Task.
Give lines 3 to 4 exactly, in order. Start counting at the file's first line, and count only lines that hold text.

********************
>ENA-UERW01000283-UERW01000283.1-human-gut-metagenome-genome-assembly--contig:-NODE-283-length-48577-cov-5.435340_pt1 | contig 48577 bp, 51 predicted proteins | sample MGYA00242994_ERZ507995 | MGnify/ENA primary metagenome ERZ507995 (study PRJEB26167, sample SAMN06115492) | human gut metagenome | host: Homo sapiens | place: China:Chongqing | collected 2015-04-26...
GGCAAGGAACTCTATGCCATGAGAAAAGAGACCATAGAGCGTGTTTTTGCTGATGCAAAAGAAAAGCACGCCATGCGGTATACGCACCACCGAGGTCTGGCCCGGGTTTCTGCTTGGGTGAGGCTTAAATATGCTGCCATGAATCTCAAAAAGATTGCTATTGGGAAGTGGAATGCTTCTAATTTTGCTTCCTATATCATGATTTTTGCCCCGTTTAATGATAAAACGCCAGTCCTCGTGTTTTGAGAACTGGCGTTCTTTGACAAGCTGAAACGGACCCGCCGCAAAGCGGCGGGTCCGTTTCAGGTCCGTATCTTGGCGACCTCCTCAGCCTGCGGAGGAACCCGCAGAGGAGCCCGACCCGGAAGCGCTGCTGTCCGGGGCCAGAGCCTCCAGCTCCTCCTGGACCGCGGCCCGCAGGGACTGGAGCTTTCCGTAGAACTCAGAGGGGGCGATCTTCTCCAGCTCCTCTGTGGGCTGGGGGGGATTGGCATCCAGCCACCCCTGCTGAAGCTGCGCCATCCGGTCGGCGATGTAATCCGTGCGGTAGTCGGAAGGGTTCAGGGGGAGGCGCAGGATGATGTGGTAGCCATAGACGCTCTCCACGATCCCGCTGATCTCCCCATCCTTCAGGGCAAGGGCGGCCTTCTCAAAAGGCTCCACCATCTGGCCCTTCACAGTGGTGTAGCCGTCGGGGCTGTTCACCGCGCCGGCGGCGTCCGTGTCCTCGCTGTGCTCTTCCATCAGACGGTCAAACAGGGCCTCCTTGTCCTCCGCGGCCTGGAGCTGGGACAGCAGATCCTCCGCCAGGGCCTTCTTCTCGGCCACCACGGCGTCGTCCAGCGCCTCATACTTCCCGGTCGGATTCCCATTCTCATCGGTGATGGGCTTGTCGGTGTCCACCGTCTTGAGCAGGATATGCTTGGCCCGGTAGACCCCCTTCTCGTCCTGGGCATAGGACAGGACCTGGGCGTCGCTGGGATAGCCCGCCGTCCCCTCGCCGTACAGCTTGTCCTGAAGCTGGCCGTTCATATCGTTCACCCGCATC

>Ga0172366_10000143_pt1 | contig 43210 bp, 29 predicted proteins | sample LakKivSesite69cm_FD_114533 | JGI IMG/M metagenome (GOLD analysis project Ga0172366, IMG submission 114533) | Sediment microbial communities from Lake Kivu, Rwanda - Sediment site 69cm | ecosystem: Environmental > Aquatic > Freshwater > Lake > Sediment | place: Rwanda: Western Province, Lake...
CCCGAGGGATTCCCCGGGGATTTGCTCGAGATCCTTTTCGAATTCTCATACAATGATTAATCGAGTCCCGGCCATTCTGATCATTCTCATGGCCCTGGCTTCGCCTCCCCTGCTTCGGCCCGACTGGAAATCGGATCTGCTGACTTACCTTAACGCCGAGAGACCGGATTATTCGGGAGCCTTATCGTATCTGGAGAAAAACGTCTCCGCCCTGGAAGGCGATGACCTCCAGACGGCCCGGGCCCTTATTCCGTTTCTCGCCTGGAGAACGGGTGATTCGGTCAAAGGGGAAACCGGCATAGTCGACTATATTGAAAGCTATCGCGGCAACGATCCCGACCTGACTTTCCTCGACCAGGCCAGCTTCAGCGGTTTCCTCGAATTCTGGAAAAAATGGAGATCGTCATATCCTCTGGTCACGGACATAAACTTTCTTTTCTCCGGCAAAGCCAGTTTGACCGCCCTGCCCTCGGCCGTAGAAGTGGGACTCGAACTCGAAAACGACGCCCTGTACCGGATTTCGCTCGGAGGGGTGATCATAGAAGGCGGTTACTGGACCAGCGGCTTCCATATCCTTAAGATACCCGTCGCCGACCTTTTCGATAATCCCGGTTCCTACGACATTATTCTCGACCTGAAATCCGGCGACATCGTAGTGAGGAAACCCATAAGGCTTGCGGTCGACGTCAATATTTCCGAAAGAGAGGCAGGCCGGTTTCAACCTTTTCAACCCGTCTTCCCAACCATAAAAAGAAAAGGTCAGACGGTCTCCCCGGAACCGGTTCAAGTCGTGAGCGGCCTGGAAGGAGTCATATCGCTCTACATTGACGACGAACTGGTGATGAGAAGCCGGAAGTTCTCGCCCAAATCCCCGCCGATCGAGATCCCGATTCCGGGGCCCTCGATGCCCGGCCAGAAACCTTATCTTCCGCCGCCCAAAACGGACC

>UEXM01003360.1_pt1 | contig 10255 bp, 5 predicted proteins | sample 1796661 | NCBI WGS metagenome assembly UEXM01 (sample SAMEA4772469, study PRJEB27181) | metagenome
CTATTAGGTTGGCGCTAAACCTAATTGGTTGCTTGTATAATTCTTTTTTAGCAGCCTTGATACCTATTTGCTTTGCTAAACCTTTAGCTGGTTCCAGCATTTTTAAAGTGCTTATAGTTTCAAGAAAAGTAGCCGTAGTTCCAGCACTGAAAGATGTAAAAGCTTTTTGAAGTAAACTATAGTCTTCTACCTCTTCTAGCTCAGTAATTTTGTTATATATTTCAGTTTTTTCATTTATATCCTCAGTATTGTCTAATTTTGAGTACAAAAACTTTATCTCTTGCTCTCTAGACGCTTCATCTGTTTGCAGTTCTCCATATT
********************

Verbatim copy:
>Ga0172366_10000143_pt1 | contig 43210 bp, 29 predicted proteins | sample LakKivSesite69cm_FD_114533 | JGI IMG/M metagenome (GOLD analysis project Ga0172366, IMG submission 114533) | Sediment microbial communities from Lake Kivu, Rwanda - Sediment site 69cm | ecosystem: Environmental > Aquatic > Freshwater > Lake > Sediment | place: Rwanda: Western Province, Lake...
CCCGAGGGATTCCCCGGGGATTTGCTCGAGATCCTTTTCGAATTCTCATACAATGATTAATCGAGTCCCGGCCATTCTGATCATTCTCATGGCCCTGGCTTCGCCTCCCCTGCTTCGGCCCGACTGGAAATCGGATCTGCTGACTTACCTTAACGCCGAGAGACCGGATTATTCGGGAGCCTTATCGTATCTGGAGAAAAACGTCTCCGCCCTGGAAGGCGATGACCTCCAGACGGCCCGGGCCCTTATTCCGTTTCTCGCCTGGAGAACGGGTGATTCGGTCAAAGGGGAAACCGGCATAGTCGACTATATTGAAAGCTATCGCGGCAACGATCCCGACCTGACTTTCCTCGACCAGGCCAGCTTCAGCGGTTTCCTCGAATTCTGGAAAAAATGGAGATCGTCATATCCTCTGGTCACGGACATAAACTTTCTTTTCTCCGGCAAAGCCAGTTTGACCGCCCTGCCCTCGGCCGTAGAAGTGGGACTCGAACTCGAAAACGACGCCCTGTACCGGATTTCGCTCGGAGGGGTGATCATAGAAGGCGGTTACTGGACCAGCGGCTTCCATATCCTTAAGATACCCGTCGCCGACCTTTTCGATAATCCCGGTTCCTACGACATTATTCTCGACCTGAAATCCGGCGACATCGTAGTGAGGAAACCCATAAGGCTTGCGGTCGACGTCAATATTTCCGAAAGAGAGGCAGGCCGGTTTCAACCTTTTCAACCCGTCTTCCCAACCATAAAAAGAAAAGGTCAGACGGTCTCCCCGGAACCGGTTCAAGTCGTGAGCGGCCTGGAAGGAGTCATATCGCTCTACATTGACGACGAACTGGTGATGAGAAGCCGGAAGTTCTCGCCCAAATCCCCGCCGATCGAGATCCCGATTCCGGGGCCCTCGATGCCCGGCCAGAAACCTTATCTTCCGCCGCCCAAAACGGACC